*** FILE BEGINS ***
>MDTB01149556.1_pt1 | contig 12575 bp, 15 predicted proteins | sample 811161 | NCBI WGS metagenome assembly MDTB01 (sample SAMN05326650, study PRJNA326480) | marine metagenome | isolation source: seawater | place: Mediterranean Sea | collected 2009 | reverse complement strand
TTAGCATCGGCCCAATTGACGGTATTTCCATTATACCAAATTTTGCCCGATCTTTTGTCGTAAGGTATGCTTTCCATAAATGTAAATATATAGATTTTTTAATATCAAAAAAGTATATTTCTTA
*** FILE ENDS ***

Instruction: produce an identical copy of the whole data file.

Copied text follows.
>MDTB01149556.1_pt1 | contig 12575 bp, 15 predicted proteins | sample 811161 | NCBI WGS metagenome assembly MDTB01 (sample SAMN05326650, study PRJNA326480) | marine metagenome | isolation source: seawater | place: Mediterranean Sea | collected 2009 | reverse complement strand
TTAGCATCGGCCCAATTGACGGTATTTCCATTATACCAAATTTTGCCCGATCTTTTGTCGTAAGGTATGCTTTCCATAAATGTAAATATATAGATTTTTTAATATCAAAAAAGTATATTTCTTA